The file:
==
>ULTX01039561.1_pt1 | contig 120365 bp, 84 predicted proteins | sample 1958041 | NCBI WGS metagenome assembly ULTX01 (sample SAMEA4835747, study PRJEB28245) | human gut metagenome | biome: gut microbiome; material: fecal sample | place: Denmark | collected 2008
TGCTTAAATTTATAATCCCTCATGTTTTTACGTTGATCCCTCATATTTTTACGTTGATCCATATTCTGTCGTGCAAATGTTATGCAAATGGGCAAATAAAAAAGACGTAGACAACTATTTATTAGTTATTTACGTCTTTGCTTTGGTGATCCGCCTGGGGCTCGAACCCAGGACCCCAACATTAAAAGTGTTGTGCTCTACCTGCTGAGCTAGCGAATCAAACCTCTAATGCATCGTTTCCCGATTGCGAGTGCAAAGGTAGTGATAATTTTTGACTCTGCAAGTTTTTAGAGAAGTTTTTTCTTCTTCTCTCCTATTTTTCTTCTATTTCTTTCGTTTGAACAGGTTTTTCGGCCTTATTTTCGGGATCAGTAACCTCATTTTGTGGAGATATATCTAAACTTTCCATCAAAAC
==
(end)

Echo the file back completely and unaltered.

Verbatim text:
>ULTX01039561.1_pt1 | contig 120365 bp, 84 predicted proteins | sample 1958041 | NCBI WGS metagenome assembly ULTX01 (sample SAMEA4835747, study PRJEB28245) | human gut metagenome | biome: gut microbiome; material: fecal sample | place: Denmark | collected 2008
TGCTTAAATTTATAATCCCTCATGTTTTTACGTTGATCCCTCATATTTTTACGTTGATCCATATTCTGTCGTGCAAATGTTATGCAAATGGGCAAATAAAAAAGACGTAGACAACTATTTATTAGTTATTTACGTCTTTGCTTTGGTGATCCGCCTGGGGCTCGAACCCAGGACCCCAACATTAAAAGTGTTGTGCTCTACCTGCTGAGCTAGCGAATCAAACCTCTAATGCATCGTTTCCCGATTGCGAGTGCAAAGGTAGTGATAATTTTTGACTCTGCAAGTTTTTAGAGAAGTTTTTTCTTCTTCTCTCCTATTTTTCTTCTATTTCTTTCGTTTGAACAGGTTTTTCGGCCTTATTTTCGGGATCAGTAACCTCATTTTGTGGAGATATATCTAAACTTTCCATCAAAAC